There are a number of ways to get help with these emotions.  Some caregivers found individual counseling helpful.  Others preferred to participate in a support group with others who are experiencing the same thing.  This might be an issue focused support group, for example, a group for caregivers of individuals with Alzheimer’s Disease.  Others participated in a support group at the facility where their loved one was living.  

  • Be prepared to adjust to a new caregiving role.

Caring for a loved one is an intense and intimate experience.  It can be hard to hand that care over to someone else.  You are no longer the expert in your loved one’s care and the professional staff may not do things exactly the same way you would.  Of course you should continue to advocate for your loved one, particularly if they are unable to do so on their own.  But you also have to let the staff do their jobs and decide what will best help you cope with this new role.  Some caregivers like to get regular updates from the staff.  Others found these updates more stressful than useful because they added to their sense of helplessness.  It may take time to determine what works for you and it may change over time.  That’s okay.

  • Get to know the staff and the facility.

    Caregivers who felt disconnected from the staff and the facility reported more grief because they felt like the system was taking over.  These caregivers said that they had not been encouraged to be involved in the care of their relative, they were not given enough information in the beginning, and they had little contact with staff.  At the same time, they still felt an obligation and a desire to be involved.  After all, they were intimately familiar with their loved one’s needs and wants.  This need for communication with the staff grew as their loved one’s ability to communicate declined.

    Caregivers felt that the transitions would have been easier if they had been able to build understanding with the staff, improve their own knowledge and understanding about dementia or other relevant illnesses, and learn how to communicate better with their loved one as their cognitive functioning declines.  Ideally they would have one contact point with staff, although there can be issues with staffing levels and schedules that might not make this possible.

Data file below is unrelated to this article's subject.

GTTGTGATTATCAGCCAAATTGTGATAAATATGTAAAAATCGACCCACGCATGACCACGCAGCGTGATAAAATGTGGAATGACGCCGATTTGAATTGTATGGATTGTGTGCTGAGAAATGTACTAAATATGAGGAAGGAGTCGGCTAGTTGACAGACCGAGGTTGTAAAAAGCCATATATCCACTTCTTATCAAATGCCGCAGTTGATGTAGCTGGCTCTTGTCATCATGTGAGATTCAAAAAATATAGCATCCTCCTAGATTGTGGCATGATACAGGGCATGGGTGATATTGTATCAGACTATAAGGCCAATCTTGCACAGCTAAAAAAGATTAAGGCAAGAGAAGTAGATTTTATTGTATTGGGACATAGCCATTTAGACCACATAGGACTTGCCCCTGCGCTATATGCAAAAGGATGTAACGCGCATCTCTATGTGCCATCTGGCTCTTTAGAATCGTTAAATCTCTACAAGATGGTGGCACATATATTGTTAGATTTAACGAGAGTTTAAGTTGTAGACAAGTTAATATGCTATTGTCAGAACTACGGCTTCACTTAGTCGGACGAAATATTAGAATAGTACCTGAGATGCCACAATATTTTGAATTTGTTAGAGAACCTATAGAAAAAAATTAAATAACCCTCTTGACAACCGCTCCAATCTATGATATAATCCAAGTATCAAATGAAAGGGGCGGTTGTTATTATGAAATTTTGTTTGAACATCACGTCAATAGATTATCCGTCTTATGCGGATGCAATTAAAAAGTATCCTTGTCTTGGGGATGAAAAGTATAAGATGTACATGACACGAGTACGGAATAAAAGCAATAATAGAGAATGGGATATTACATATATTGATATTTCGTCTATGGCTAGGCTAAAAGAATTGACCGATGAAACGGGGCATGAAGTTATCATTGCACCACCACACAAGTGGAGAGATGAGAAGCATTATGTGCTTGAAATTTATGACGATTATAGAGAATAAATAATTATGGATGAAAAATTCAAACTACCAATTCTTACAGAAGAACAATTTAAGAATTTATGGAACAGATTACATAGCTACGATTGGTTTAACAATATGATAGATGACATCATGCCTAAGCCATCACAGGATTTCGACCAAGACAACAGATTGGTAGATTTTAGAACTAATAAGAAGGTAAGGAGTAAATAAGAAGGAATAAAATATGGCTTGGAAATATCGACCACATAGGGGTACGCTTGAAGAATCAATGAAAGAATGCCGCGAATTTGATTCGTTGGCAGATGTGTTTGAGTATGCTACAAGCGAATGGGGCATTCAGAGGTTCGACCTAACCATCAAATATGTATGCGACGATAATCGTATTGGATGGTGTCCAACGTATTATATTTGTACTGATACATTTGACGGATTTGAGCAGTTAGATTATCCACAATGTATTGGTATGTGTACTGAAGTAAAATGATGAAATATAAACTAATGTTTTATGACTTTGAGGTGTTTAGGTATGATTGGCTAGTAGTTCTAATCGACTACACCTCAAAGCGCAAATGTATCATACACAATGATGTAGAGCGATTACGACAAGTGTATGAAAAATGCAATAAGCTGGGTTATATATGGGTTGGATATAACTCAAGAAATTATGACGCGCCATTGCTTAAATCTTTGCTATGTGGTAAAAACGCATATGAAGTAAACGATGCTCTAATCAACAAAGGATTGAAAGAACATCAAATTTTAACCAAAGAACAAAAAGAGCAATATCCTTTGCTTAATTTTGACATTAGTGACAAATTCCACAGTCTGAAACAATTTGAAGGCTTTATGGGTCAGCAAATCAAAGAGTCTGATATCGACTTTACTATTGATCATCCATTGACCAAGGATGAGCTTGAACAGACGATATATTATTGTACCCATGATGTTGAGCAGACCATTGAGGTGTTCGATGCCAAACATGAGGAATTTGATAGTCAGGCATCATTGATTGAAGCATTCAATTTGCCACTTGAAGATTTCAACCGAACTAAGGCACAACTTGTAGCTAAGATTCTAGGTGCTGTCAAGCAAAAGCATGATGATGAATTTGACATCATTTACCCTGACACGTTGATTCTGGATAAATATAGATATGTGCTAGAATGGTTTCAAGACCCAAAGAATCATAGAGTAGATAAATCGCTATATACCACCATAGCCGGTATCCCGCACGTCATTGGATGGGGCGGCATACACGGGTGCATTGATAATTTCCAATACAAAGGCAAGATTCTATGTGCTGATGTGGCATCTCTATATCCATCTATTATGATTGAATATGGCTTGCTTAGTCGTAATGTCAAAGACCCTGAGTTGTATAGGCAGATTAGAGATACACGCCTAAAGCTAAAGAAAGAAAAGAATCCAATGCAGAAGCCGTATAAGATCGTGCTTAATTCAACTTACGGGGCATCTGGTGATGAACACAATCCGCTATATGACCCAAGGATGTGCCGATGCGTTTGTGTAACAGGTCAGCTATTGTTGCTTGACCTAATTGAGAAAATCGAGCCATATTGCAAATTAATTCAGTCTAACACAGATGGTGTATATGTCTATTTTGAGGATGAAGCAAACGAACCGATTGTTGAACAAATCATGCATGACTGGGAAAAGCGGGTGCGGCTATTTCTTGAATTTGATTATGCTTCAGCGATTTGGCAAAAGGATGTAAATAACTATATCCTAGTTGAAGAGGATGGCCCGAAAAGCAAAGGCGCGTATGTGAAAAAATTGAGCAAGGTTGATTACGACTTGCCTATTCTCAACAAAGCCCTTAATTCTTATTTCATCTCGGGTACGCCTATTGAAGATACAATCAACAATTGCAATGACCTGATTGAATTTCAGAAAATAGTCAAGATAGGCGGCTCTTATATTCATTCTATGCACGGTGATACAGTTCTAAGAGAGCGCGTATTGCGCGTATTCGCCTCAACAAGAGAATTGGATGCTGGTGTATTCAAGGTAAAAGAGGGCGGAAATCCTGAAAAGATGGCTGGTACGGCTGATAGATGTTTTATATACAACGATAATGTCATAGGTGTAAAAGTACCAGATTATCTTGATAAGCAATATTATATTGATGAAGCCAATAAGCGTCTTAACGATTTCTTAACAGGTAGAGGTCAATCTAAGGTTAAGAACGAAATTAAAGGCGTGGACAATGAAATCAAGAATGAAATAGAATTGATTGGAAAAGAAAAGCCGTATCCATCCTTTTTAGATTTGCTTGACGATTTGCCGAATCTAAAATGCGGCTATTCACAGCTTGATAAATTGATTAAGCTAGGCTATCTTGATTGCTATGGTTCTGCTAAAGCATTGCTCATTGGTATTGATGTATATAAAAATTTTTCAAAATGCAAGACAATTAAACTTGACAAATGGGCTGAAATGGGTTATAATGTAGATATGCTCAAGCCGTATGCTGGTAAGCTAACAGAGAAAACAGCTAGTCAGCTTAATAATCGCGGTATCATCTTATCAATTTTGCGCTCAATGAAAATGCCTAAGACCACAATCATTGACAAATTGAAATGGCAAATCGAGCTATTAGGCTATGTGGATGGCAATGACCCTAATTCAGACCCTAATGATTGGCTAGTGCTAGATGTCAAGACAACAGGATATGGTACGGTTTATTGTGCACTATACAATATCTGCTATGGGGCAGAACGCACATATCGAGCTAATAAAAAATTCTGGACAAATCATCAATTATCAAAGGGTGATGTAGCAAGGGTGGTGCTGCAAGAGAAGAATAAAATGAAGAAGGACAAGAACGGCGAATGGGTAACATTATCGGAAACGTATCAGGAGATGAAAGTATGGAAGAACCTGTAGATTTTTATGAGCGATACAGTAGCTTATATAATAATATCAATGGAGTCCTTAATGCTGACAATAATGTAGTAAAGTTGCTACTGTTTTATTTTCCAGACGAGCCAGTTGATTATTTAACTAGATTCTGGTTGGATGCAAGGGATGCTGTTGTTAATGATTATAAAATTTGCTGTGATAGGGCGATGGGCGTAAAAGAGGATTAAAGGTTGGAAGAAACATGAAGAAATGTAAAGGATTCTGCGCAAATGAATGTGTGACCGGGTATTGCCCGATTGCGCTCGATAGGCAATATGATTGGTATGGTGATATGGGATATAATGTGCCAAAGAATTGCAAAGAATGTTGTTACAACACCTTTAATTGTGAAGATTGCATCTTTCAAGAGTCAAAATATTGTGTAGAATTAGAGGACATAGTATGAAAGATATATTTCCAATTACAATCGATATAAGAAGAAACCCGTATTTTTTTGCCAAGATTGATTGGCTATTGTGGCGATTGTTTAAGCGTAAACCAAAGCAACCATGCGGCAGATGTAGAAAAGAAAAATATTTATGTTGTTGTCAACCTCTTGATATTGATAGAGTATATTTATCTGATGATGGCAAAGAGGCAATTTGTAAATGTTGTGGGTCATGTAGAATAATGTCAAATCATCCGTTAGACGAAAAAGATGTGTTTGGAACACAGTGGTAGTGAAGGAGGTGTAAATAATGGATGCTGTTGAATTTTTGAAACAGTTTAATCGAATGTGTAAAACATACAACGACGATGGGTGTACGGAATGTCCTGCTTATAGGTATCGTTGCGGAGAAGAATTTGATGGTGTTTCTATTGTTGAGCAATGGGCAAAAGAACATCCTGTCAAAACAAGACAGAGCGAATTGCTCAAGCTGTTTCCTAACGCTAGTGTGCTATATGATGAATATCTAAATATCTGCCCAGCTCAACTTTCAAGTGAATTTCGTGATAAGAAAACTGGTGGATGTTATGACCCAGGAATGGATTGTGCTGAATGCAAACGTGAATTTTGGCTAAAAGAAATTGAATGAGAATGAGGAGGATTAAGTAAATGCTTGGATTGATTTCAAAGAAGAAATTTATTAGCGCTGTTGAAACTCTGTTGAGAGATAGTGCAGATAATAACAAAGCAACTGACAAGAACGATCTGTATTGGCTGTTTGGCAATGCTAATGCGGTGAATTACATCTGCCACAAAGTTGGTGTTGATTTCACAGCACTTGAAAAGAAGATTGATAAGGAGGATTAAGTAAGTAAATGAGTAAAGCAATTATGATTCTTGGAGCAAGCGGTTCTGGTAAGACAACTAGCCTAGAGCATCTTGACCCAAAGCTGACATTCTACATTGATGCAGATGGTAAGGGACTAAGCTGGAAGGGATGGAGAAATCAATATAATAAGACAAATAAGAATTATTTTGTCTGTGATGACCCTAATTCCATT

The transition was easier if they began this relationship building before the actual move took place.  Caregivers found it helpful to visit the facility and talk to staff, residents, and other caregivers.  They found it helpful to have a neutral party go with them.  It’s an emotional time and some caregivers reported in retrospect that they didn’t ask all of the questions they should have and didn’t hear some of the answers that they weren’t ready to accept (for example, that their loved one would eventually need to be in a dedicated memory care unit).

For more information on caregiver support visit the Seniorly Resource Center and enter the topic "caregiver support" into the search box. If you prefer to speak to someone over the phone about respite care options or supportive services during the transition, feel free to email us at or call us at (415) 570-4370. 

About Amanda Woodward

Amanda Toler Woodward, PhD is an Associate Professor in the School of Social Work at Michigan State University. She does research on services and supports for older adults including racial and ethnic disparities in access to services and international comparisons of service systems. She writes about a wide range of topics related to aging research, social work, academia, and whatever else catches her fancy at

Other Articles written by Amanda Woodward